After the pandemic, the war in Ukraine and the rise in inflation, there is one country that has weathered the storm better than the others. And it is Denmark, which in 2022 has become the most competitive economy in the world, according to the ranking produced each year by the Swiss business school IMD.
"Denmark has it all," explains economist Arturo Bris, the report's coordinator. "It is a small country, which is committed to digitization, has an efficient business sector, is a member of the EU and is committed to sustainability." It is the first time in the 34-year history of the ranking that the Danish economy has reached the top. Having a strong industrial fabric (think of Lego or its shipyards) has made Denmark better able to weather the uncertainty caused by the pandemic restrictions by not relying as much on services or tourism.
In general, small economies occupy the first ten positions on the list, with the exception of the US, which remains in tenth place. A small country is usually easier to manage despite not having economies of scale and suffering from a greater dependence on foreign energy than the most populous states.
The IMD study is based on surveys of senior international executives and the results that emerge from the main economic parameters. Based on this criterion, this year Spain is in 36th place. In the last five years the country has not changed its position much, a sign that it continues to have structural problems. This year, in addition, other weaknesses have been added as a result of the rise in inflation and the energy crisis with the Russian invasion of Ukraine.
"Right now it would be detrimental to Spain's competitiveness if an indexation of civil servants' pensions or salaries were carried out," says Bris. "In effect, we are talking about fixed or stable income, something that does not occur in the private sector. So, in the end, the redistributive and social justice effect is relative, while public accounts worsen and inflationary tensions aggravate."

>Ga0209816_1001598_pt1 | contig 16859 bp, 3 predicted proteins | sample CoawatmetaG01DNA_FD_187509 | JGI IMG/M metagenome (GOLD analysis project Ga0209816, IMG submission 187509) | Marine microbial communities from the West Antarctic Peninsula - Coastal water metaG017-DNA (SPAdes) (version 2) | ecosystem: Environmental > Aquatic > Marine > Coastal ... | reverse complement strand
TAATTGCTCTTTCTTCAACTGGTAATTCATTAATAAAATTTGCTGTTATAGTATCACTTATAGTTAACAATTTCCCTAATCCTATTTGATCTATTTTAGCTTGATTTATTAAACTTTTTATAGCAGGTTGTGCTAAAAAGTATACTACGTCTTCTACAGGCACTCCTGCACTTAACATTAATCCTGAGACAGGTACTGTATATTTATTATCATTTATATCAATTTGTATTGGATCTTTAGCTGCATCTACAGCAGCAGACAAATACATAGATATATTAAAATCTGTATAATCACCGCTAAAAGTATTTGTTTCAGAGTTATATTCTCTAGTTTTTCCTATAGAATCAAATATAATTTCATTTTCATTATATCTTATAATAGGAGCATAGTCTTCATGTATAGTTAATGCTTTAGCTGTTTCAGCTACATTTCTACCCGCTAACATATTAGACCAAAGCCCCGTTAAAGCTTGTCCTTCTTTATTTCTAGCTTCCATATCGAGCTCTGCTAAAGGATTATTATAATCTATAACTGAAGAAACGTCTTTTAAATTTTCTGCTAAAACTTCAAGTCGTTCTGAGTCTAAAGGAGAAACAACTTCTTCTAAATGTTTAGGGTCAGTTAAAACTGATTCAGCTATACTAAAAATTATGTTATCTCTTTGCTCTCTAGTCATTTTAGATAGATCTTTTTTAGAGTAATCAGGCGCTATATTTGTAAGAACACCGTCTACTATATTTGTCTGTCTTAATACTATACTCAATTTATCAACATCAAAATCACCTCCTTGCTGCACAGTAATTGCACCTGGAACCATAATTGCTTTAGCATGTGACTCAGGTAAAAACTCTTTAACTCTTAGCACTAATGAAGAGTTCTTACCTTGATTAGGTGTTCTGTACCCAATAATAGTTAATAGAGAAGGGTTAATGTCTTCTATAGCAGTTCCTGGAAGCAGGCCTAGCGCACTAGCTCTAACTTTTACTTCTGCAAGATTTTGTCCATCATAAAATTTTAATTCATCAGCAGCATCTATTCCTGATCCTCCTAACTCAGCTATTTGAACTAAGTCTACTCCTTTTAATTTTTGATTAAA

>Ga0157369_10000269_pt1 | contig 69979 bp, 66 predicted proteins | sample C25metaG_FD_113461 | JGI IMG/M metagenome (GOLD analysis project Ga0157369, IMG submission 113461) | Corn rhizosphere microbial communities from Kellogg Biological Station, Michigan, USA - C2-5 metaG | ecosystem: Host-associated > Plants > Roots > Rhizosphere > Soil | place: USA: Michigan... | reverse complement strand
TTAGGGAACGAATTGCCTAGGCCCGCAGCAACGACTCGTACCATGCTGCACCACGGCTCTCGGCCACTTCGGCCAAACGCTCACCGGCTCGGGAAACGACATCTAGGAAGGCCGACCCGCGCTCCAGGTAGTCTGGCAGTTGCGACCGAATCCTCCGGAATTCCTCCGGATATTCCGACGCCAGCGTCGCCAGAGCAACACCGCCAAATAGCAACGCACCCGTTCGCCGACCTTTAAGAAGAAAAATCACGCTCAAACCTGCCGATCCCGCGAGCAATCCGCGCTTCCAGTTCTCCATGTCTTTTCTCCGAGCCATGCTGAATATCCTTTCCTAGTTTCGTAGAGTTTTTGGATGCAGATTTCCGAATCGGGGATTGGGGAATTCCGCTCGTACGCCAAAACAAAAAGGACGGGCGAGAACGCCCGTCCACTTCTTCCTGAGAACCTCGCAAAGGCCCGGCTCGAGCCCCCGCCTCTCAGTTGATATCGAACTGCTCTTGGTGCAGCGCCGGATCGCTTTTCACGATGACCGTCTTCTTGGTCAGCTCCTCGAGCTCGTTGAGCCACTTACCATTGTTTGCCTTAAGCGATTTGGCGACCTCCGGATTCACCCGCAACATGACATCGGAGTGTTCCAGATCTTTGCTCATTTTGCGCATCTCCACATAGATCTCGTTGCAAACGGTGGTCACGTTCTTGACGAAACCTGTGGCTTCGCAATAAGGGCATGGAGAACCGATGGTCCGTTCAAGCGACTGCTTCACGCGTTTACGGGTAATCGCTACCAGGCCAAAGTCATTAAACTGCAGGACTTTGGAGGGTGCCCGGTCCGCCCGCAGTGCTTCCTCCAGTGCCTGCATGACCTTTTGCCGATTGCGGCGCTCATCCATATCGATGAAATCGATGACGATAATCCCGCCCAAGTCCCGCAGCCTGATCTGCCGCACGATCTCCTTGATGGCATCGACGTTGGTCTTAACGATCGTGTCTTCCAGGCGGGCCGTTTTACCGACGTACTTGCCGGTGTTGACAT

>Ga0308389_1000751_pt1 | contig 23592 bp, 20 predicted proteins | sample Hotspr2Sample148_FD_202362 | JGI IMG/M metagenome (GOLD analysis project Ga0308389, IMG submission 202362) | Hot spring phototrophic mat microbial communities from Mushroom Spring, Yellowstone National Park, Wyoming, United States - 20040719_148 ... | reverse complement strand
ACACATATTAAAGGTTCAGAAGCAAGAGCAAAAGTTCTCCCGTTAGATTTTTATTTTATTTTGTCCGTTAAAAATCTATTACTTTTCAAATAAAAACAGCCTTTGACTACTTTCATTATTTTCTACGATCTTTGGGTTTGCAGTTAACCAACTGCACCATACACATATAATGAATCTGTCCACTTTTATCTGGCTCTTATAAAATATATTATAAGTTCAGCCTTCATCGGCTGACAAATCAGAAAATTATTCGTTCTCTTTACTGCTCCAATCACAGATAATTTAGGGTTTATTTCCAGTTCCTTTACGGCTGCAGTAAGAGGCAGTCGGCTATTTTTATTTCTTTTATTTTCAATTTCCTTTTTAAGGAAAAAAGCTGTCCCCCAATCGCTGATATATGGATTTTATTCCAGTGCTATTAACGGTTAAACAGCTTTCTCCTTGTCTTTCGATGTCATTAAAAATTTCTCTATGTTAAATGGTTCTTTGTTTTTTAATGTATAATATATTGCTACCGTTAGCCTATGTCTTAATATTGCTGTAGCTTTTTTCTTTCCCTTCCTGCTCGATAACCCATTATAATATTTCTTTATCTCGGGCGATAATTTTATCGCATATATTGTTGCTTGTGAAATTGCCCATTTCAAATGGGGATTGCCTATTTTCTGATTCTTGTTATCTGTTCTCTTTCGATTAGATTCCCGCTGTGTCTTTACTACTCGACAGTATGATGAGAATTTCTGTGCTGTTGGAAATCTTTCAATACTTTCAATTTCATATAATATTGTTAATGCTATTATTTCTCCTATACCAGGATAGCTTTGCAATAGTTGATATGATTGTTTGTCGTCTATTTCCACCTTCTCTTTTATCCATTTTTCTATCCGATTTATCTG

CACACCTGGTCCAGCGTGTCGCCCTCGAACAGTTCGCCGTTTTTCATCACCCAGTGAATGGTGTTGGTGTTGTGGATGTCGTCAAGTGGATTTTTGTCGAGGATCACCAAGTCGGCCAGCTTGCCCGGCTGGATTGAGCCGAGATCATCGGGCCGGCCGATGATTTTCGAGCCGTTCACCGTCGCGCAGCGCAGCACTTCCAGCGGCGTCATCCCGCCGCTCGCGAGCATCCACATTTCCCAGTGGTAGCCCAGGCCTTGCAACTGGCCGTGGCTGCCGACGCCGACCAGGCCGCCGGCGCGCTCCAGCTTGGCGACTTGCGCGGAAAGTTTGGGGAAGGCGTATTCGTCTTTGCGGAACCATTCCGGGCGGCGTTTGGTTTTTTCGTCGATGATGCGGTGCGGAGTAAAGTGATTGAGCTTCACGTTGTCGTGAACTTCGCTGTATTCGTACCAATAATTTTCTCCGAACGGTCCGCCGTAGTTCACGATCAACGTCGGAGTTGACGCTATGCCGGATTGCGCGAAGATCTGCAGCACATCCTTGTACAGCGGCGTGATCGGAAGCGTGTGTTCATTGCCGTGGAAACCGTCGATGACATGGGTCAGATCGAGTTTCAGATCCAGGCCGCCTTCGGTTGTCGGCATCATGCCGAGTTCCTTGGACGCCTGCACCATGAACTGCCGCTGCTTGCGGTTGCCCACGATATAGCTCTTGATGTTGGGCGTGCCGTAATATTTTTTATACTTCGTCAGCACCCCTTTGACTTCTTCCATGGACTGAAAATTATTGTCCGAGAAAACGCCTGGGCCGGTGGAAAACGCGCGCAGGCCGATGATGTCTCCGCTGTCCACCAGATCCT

When international executives are asked about the weaknesses and strengths of the Spanish system, two out of three highlight talent and the level of infrastructure as positive aspects. On the other hand, "the Government's competence" barely achieves 1.6% of the consensus. It is something that is usually repeated every year, regardless of the political color of the executive, as if an a priori perception of bad government was installed.
The fact that in the coming months inflation is destined to last, as well as the uncertainties of the war that may continue, will cause a recomposition between the different blocs. Asia, which lost many positions this year due to the impact of the pandemic, could recover ground in the short term once the health problem is back under control, while competitiveness in Europe could be affected by the challenge (and the cost) of reducing Russia's energy dependence and on fossil fuels in general.